With very interesting facilities. (The Technical Director has also noticed the minor grammatical error…)

Somerset & Dorset Railway Museum - Victorian Urinal.

Genuine Victorian Urinal.

Somerset & Dorset Railway Museum: Bertie in front of a sign in the Gentlemen's toilet that reads "Please adjust your dress before leaving".

Somerset & Dorset Railway Trust: Bertie standing in front of an old Great Western Railway enamel sign advertising Platform Tickets at 1d - to be 'given up on leaving the platform'!

Somerset & Dorset Railway Trust: Washford Museum.

Washford Museum.


West Somerset Railway: Train at Blue Anchor station.

On Sunday we did it all again. Late afternoon, we had a choice from Blue Anchor. Train back to Crowcombe and the end of a glorious weekend. But, instead, we chose to return to Minehead from Blue Anchor to get the last train back. That’s trainspotters for you.

West Somerset Railway: Anchor Station. GWR 7822 Foxcote Manor at the platform with visiting loco 73082 Camelot approaching in the opposite direction.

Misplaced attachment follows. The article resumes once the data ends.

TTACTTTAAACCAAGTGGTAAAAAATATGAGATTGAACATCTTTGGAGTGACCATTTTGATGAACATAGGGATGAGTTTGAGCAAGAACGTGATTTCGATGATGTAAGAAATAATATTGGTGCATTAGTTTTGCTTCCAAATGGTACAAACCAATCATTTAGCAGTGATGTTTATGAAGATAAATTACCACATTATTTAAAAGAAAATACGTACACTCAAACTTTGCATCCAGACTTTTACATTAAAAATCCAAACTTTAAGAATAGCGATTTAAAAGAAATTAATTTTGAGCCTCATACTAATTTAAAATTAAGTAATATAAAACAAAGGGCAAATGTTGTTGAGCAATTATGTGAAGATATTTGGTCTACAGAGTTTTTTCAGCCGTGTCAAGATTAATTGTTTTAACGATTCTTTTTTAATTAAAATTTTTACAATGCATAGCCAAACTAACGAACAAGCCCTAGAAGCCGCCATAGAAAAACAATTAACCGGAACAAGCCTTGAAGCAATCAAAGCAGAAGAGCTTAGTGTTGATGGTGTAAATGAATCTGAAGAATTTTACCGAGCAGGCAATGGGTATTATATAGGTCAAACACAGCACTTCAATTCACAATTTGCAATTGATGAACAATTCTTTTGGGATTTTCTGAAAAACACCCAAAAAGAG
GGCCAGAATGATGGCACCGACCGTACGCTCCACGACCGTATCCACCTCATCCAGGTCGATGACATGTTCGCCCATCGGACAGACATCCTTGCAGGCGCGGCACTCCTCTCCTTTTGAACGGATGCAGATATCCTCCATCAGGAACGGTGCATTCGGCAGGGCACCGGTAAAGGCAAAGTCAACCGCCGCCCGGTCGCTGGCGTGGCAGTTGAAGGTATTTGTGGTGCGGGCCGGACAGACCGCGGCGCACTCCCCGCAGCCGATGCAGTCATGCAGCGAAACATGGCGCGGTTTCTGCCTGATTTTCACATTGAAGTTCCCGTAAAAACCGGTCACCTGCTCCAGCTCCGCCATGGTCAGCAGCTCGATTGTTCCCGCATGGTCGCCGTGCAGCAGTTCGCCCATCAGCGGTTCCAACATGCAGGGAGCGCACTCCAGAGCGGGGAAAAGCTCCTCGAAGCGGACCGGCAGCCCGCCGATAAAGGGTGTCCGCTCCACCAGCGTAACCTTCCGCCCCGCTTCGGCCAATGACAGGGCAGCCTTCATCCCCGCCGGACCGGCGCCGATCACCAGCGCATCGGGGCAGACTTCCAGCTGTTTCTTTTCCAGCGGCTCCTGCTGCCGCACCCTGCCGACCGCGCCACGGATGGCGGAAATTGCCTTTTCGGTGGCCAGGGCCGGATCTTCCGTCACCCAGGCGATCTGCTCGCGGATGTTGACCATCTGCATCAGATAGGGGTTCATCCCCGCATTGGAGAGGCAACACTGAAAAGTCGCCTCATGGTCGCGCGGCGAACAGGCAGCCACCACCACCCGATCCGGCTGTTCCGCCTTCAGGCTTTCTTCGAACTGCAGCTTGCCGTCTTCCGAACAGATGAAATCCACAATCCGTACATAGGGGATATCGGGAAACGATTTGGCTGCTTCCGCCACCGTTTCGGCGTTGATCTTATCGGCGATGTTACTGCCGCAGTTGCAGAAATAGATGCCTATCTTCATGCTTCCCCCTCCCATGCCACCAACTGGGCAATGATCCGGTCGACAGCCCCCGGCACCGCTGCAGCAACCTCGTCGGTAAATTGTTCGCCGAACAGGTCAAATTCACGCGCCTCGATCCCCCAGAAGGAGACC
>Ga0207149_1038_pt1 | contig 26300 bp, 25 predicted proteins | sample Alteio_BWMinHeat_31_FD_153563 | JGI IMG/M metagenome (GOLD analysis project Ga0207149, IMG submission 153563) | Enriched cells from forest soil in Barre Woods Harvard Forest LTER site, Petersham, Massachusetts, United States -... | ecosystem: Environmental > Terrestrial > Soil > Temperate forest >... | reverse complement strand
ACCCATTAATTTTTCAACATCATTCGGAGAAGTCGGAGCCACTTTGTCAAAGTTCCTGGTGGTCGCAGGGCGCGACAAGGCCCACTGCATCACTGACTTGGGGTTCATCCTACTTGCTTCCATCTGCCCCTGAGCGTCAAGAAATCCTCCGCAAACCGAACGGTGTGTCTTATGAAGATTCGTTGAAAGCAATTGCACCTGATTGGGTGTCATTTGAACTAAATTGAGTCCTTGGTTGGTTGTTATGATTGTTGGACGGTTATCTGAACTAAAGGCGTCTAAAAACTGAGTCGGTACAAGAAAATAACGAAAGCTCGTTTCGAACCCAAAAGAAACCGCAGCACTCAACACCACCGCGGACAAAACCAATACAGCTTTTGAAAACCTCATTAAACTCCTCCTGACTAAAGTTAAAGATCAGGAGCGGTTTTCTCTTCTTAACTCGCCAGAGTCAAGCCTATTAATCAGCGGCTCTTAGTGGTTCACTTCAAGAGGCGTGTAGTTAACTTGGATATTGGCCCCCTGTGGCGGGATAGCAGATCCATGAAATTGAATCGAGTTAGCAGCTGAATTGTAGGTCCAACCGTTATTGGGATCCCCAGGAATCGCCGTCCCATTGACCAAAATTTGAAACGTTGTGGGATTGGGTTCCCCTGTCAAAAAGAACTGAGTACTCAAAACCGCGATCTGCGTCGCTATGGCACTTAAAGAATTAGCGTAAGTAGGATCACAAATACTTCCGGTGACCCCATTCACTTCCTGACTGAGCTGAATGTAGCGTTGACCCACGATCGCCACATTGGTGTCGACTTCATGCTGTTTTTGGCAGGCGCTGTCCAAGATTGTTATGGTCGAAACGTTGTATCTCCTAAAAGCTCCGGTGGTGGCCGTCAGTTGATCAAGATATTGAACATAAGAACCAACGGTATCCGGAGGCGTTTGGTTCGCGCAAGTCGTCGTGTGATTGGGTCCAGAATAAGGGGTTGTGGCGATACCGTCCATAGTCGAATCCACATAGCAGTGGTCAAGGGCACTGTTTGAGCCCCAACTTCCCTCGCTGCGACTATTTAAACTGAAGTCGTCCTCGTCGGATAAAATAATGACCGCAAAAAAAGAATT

Blue Anchor. 73082 (approaching in the distance) heading back to Crowcombe. Foxcote Manor heading for Minehead. With us!

West Somerset Railway: Bertie enjoying the view from the train window across the beach with the mist drifting in.

Clouding over across the beach and the bay. Last train back.

We had a wonderful weekend on the West Somerset Railway.

Lighting a Candle for Diddley.

Our friend David took his family to Corfu for some late summer sunshine. They found this monastery at Paleokastritsa, where Emma lit a candle to Diddley and those in her family they miss.

The ornate interior of the monastery in Paleokastritsa.

The ornate interior of the monastery in Paleokastritsa.

As David said: “I never knew Diddley, but have heard so much about her that we included her in this little memorial to all those we miss”.

Lighting a Candle for Diddley: Emma, a lady with pig tails, stands with her back to the camera lighting a candle on an ornate table in front of her.

Emma lighting the candle.


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  1. Nick Heath says:

    Lovely post. Our annual family holiday was always to a guest house (remember those?) in Porlock. Mr and Mrs Barwick. The kind of thing that wouldn’t pass today! Mrs Barwick cooking a fry up with a cigarette in her mouth. We would have sat and all watched tv together in their lounge.
    But anyway we always went to the WSR as I was a huge train fan in my youth and also there was a tv show that nearly fitted into my Childhood too filmed there – The Flockton Flyer. Wonderful heritage railway and one that I will get the kids to eventually!!